Lawsuits arising from motor vehicle accidents rarely make it all the way to the United States Supreme Court. The vast majority of such cases are settled out of court, and only a few of those that actually reach trial are appealed. However, as a recent case shows, it is possible for a seemingly straightforward negligence case between drivers to be appealed all the way to the nation’s highest court, if one of the parties is willing to pay the legal expenses associated with such a drastic measure, and the Court is willing to hear the case.
In the case of Dietz v. Bouldin, the plaintiff and the defendant were involved in a car accident at an intersection in Bozeman, Montana. According to the plaintiff, the defendant caused the wreck by running a red light and T-boning his automobile. The plaintiff also averred that the accident caused injuries and severe pain to his lower back.
Procedure of the Case
The plaintiff filed suit against the defendant in state court. The defendant removed the suit to federal district court, presumably based upon diversity of citizenship jurisdiction. The defendant admitted that he was liable for the accident and stipulated to $10,136 in damages (the exact amount of the plaintiff’s medical expenses) but denied that the plaintiff was entitled to compensation in excess of that amount. The case was submitted to the jury on the single issue of whether the plaintiff was entitled to additional damages (for pain and suffering, etc.).
The jury deliberated for a time and then sent the judge a note inquiring as to whether the plaintiff’s medical expenses had been paid and, if they had been paid, who had paid them. The judge discussed the note with the parties’ attorneys, and it was decided that the note would be returned with an answer to the effect that the information inquired about was irrelevant to the jury’s verdict. Later, the jury returned a verdict in the plaintiff’s favor but awarded “$0” as damages. The judge discharged the jury.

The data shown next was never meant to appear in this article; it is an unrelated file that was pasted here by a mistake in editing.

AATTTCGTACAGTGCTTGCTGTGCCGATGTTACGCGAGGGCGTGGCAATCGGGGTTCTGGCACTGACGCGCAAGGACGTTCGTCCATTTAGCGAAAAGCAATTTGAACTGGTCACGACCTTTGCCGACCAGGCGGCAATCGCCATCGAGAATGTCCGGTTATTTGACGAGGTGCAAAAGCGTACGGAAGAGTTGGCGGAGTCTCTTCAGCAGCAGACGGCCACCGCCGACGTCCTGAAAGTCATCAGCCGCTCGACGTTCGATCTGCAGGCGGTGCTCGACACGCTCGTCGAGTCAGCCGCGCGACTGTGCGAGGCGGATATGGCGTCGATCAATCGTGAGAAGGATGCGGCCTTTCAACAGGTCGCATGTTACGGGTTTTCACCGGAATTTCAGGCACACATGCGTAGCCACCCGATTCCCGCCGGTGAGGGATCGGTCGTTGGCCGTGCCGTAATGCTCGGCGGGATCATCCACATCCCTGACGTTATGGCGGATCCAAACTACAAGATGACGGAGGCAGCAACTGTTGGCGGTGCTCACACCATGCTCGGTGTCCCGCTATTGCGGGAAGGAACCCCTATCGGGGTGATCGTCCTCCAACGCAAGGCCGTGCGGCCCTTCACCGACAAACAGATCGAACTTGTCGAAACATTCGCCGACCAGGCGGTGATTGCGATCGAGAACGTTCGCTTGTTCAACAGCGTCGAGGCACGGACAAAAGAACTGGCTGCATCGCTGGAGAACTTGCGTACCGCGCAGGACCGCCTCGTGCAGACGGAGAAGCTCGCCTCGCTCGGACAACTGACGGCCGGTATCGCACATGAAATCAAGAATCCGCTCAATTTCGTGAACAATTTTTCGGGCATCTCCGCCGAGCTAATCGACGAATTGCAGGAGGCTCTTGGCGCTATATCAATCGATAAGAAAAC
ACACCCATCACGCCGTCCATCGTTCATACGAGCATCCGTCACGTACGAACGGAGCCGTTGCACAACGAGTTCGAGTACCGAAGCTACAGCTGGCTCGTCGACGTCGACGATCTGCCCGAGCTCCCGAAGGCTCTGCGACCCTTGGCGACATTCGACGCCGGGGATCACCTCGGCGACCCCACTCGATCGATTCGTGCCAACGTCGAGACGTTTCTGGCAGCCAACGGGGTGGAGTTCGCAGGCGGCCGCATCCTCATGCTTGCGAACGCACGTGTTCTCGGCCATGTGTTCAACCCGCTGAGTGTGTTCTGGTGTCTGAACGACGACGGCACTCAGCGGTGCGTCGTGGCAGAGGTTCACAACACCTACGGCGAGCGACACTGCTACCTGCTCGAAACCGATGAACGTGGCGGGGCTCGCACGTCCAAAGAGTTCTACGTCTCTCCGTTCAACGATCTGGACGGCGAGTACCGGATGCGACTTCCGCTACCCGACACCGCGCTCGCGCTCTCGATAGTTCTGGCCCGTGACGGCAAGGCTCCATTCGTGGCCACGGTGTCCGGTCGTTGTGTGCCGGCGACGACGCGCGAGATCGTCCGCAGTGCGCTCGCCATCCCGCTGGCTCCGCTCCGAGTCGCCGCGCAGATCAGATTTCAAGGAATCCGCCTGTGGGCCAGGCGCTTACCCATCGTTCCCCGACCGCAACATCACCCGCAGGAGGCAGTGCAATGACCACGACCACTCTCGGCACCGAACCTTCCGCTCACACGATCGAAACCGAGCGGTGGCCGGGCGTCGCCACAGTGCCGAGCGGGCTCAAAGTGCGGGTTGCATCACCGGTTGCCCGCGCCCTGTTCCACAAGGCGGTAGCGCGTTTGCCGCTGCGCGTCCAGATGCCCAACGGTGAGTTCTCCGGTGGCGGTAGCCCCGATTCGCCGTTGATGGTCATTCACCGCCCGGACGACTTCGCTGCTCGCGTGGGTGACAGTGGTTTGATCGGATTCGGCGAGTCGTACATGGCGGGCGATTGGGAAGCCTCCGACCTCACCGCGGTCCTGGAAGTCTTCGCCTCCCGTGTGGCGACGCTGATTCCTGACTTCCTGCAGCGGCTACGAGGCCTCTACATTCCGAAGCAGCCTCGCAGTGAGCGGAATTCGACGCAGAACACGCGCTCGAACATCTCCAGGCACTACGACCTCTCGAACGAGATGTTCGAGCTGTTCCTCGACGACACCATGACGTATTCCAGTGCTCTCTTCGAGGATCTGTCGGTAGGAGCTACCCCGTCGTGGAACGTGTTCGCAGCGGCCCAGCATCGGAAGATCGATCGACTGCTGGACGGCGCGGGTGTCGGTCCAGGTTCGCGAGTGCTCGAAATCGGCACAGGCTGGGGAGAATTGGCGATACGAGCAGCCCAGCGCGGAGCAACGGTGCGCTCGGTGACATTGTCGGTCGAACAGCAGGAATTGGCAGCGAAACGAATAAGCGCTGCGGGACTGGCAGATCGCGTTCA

After the jurors had left the courtroom, but only one had left the building, the judge realized that there was an error in the verdict and recalled the jury. After being satisfied that none of the jurors had discussed the case with anyone, the judge ordered them to return the next day. After clarifying instructions, they returned a $15,000 verdict in favor of the plaintiff. The defendant appealed. The United States Court of Appeals for the Ninth Circuit affirmed.
The United States Supreme Court’s Opinion
The court affirmed the $15,000 award to the plaintiff, holding that a federal district court has a limited inherent power to rescind an order discharging a jury and then recall that jury in a civil case for further deliberations if the judge has identified an error in the jury’s verdict. Here, the judge realized that a verdict of less than the stipulated amount would require a mistrial.
Economically, this case makes little sense. Why would the defendant (or, more likely, the defendant’s insurance company) spend thousands of dollars in legal fees to appeal a verdict that was less than $5,000 more than he admitted he owed? Someone must have wanted to make a point, or perhaps simply avoid paying the judgment for as long as possible, adding insult to the physical injuries suffered by the plaintiff in the accident that gave rise to the litigation.
Hire an Experienced Cape Cod Injury Lawyer
As this case demonstrates, complex issues can sometimes arise even in car wreck cases in which liability is obvious. The attorneys hired by automobile liability insurance companies to defend negligent drivers seem to have an endless supply of tricks up their sleeves to keep injured people and their families from receiving fair compensation. If you’ve been hurt, you need a knowledgeable, results-oriented Cape Cod car accident attorney on your side. The Law Offices of John C. Manoog, III can help. Call us at (888) 262-6664 today to schedule a free consultation of your Hyannis or Plymouth motor vehicle collision case.
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